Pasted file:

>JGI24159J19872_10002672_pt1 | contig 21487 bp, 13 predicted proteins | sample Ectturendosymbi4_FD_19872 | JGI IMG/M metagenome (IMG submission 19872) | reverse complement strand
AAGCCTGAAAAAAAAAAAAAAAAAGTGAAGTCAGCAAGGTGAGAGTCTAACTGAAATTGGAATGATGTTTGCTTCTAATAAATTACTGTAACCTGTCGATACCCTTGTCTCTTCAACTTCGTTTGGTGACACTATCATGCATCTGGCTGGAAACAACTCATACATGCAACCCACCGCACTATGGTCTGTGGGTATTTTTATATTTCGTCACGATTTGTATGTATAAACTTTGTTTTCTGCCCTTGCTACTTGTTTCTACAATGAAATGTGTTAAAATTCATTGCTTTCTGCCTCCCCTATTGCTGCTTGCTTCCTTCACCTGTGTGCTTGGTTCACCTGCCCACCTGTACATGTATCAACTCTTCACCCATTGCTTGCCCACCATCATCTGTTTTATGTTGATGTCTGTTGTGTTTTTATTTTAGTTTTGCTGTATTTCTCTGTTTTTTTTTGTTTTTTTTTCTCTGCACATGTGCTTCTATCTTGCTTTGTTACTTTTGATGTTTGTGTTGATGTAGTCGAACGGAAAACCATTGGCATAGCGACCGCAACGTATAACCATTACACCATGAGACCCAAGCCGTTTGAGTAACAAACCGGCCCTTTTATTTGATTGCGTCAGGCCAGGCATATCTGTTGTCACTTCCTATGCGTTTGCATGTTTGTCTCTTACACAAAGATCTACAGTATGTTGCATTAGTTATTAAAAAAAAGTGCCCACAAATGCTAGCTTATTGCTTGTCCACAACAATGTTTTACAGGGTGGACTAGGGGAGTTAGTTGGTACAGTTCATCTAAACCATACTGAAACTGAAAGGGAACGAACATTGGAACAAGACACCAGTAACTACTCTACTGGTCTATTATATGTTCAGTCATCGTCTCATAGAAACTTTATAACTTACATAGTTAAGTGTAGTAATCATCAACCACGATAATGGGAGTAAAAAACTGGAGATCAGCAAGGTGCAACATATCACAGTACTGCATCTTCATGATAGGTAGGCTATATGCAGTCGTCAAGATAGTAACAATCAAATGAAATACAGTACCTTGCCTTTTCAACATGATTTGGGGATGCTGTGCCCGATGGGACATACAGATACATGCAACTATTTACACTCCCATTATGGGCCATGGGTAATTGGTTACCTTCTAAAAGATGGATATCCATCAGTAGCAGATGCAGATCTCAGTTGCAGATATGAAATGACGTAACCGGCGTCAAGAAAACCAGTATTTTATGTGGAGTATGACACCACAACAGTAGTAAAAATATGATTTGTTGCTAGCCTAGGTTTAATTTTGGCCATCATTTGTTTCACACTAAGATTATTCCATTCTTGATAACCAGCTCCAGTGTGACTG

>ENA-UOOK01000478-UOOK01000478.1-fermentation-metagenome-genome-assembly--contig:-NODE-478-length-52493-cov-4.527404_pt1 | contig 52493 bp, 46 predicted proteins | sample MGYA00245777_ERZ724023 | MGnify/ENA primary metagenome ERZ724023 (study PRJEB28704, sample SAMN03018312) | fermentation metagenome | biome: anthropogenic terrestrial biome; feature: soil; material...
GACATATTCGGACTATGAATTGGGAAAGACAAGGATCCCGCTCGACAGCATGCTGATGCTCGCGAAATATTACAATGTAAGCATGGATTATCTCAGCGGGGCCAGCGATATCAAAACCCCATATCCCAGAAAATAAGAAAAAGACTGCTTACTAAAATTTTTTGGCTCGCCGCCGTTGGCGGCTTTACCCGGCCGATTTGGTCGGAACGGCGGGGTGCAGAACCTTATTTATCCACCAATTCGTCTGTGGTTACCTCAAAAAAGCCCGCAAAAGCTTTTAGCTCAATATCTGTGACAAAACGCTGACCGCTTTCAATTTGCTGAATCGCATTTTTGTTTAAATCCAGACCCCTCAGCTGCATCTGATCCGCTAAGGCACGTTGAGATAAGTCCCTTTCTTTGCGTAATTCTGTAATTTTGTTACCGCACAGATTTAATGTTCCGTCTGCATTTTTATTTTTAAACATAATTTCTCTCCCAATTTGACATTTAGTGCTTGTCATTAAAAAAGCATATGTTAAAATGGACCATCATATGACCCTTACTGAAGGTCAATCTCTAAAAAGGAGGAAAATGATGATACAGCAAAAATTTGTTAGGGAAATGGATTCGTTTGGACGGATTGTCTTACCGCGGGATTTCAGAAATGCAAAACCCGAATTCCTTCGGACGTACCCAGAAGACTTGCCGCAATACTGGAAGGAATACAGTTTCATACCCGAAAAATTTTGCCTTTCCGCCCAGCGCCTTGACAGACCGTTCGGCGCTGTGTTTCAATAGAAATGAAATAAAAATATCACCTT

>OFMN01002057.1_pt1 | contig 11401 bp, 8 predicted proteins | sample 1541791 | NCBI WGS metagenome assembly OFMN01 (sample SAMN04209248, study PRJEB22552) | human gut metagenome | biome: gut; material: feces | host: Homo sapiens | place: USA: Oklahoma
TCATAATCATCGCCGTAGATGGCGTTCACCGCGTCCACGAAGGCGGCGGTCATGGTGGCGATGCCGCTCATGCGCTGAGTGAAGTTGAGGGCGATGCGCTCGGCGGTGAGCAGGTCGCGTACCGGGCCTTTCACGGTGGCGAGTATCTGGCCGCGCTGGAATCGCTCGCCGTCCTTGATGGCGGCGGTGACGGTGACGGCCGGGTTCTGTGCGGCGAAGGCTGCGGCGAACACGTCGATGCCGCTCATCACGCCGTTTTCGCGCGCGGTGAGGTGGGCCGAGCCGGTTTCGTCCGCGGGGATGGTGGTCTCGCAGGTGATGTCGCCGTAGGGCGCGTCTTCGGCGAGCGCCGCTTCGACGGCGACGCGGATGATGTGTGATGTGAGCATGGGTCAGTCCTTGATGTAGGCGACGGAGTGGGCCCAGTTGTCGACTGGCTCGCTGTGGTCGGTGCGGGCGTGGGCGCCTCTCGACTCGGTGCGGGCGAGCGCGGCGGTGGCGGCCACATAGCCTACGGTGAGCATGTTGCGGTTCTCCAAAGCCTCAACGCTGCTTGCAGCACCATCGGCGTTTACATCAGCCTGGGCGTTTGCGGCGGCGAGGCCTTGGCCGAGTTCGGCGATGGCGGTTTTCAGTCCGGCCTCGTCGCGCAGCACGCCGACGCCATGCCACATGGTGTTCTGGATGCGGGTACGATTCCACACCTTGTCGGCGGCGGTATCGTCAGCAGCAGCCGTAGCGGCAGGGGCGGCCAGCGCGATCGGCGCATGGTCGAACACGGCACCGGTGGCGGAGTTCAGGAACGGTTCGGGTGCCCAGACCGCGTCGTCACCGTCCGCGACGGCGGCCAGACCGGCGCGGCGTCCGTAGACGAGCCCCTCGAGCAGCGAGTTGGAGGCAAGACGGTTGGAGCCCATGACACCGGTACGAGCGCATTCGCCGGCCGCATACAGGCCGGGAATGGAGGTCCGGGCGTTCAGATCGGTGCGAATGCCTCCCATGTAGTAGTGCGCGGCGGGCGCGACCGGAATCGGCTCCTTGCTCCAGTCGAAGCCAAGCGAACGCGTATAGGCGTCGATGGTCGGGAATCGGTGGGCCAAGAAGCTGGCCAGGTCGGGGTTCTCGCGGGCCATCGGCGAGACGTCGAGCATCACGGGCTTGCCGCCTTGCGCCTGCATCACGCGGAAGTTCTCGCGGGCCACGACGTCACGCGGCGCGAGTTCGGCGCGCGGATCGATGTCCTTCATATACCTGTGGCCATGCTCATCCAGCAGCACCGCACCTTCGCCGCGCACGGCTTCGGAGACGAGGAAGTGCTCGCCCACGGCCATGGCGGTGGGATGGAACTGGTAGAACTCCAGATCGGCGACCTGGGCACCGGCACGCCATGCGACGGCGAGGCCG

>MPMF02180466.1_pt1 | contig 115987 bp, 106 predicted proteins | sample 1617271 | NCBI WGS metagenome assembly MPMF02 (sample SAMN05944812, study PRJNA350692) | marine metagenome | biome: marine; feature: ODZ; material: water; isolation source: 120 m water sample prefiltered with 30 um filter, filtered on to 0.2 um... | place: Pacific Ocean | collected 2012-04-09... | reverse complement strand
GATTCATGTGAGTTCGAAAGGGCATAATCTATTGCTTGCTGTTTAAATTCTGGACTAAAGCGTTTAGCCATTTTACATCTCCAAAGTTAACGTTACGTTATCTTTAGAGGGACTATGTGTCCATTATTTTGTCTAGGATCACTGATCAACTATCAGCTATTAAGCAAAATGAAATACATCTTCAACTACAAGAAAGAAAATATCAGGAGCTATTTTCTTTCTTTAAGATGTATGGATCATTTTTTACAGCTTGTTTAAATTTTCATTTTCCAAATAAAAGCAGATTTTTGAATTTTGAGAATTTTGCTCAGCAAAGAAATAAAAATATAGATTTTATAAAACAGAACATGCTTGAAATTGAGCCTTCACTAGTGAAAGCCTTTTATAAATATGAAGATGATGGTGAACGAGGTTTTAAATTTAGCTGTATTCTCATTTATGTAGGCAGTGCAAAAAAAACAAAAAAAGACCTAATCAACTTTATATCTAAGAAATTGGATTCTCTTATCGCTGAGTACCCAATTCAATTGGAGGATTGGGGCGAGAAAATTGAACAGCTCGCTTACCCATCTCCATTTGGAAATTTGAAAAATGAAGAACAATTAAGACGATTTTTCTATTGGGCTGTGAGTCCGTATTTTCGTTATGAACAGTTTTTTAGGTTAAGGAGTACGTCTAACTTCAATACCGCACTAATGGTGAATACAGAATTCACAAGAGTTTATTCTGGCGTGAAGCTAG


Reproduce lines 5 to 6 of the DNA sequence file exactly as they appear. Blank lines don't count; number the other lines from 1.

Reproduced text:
>OFMN01002057.1_pt1 | contig 11401 bp, 8 predicted proteins | sample 1541791 | NCBI WGS metagenome assembly OFMN01 (sample SAMN04209248, study PRJEB22552) | human gut metagenome | biome: gut; material: feces | host: Homo sapiens | place: USA: Oklahoma
TCATAATCATCGCCGTAGATGGCGTTCACCGCGTCCACGAAGGCGGCGGTCATGGTGGCGATGCCGCTCATGCGCTGAGTGAAGTTGAGGGCGATGCGCTCGGCGGTGAGCAGGTCGCGTACCGGGCCTTTCACGGTGGCGAGTATCTGGCCGCGCTGGAATCGCTCGCCGTCCTTGATGGCGGCGGTGACGGTGACGGCCGGGTTCTGTGCGGCGAAGGCTGCGGCGAACACGTCGATGCCGCTCATCACGCCGTTTTCGCGCGCGGTGAGGTGGGCCGAGCCGGTTTCGTCCGCGGGGATGGTGGTCTCGCAGGTGATGTCGCCGTAGGGCGCGTCTTCGGCGAGCGCCGCTTCGACGGCGACGCGGATGATGTGTGATGTGAGCATGGGTCAGTCCTTGATGTAGGCGACGGAGTGGGCCCAGTTGTCGACTGGCTCGCTGTGGTCGGTGCGGGCGTGGGCGCCTCTCGACTCGGTGCGGGCGAGCGCGGCGGTGGCGGCCACATAGCCTACGGTGAGCATGTTGCGGTTCTCCAAAGCCTCAACGCTGCTTGCAGCACCATCGGCGTTTACATCAGCCTGGGCGTTTGCGGCGGCGAGGCCTTGGCCGAGTTCGGCGATGGCGGTTTTCAGTCCGGCCTCGTCGCGCAGCACGCCGACGCCATGCCACATGGTGTTCTGGATGCGGGTACGATTCCACACCTTGTCGGCGGCGGTATCGTCAGCAGCAGCCGTAGCGGCAGGGGCGGCCAGCGCGATCGGCGCATGGTCGAACACGGCACCGGTGGCGGAGTTCAGGAACGGTTCGGGTGCCCAGACCGCGTCGTCACCGTCCGCGACGGCGGCCAGACCGGCGCGGCGTCCGTAGACGAGCCCCTCGAGCAGCGAGTTGGAGGCAAGACGGTTGGAGCCCATGACACCGGTACGAGCGCATTCGCCGGCCGCATACAGGCCGGGAATGGAGGTCCGGGCGTTCAGATCGGTGCGAATGCCTCCCATGTAGTAGTGCGCGGCGGGCGCGACCGGAATCGGCTCCTTGCTCCAGTCGAAGCCAAGCGAACGCGTATAGGCGTCGATGGTCGGGAATCGGTGGGCCAAGAAGCTGGCCAGGTCGGGGTTCTCGCGGGCCATCGGCGAGACGTCGAGCATCACGGGCTTGCCGCCTTGCGCCTGCATCACGCGGAAGTTCTCGCGGGCCACGACGTCACGCGGCGCGAGTTCGGCGCGCGGATCGATGTCCTTCATATACCTGTGGCCATGCTCATCCAGCAGCACCGCACCTTCGCCGCGCACGGCTTCGGAGACGAGGAAGTGCTCGCCCACGGCCATGGCGGTGGGATGGAACTGGTAGAACTCCAGATCGGCGACCTGGGCACCGGCACGCCATGCGACGGCGAGGCCG